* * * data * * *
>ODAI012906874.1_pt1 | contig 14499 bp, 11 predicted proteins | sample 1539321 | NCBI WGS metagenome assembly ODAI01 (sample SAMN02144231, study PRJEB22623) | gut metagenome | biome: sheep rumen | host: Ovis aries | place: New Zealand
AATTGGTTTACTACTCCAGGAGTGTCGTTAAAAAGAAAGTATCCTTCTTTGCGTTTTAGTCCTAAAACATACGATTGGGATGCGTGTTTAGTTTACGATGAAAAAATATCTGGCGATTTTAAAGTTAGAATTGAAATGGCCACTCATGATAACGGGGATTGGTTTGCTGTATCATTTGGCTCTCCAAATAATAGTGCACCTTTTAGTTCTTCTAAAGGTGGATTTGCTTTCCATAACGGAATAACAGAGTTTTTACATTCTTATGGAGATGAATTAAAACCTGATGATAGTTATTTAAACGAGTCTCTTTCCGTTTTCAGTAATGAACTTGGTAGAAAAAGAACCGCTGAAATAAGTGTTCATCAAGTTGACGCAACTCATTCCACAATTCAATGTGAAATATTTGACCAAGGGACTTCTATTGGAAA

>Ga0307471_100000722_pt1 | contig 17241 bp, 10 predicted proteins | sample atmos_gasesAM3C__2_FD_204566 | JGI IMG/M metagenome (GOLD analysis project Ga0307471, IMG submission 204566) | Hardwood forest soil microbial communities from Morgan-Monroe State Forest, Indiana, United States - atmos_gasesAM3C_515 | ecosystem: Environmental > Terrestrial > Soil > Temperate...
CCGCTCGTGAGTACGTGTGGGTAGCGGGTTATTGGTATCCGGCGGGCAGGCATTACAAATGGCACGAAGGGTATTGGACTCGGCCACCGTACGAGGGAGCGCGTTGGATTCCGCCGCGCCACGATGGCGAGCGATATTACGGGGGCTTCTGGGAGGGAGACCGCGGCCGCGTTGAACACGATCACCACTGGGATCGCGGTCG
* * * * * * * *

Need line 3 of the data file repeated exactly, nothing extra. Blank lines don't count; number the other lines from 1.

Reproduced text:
>Ga0307471_100000722_pt1 | contig 17241 bp, 10 predicted proteins | sample atmos_gasesAM3C__2_FD_204566 | JGI IMG/M metagenome (GOLD analysis project Ga0307471, IMG submission 204566) | Hardwood forest soil microbial communities from Morgan-Monroe State Forest, Indiana, United States - atmos_gasesAM3C_515 | ecosystem: Environmental > Terrestrial > Soil > Temperate...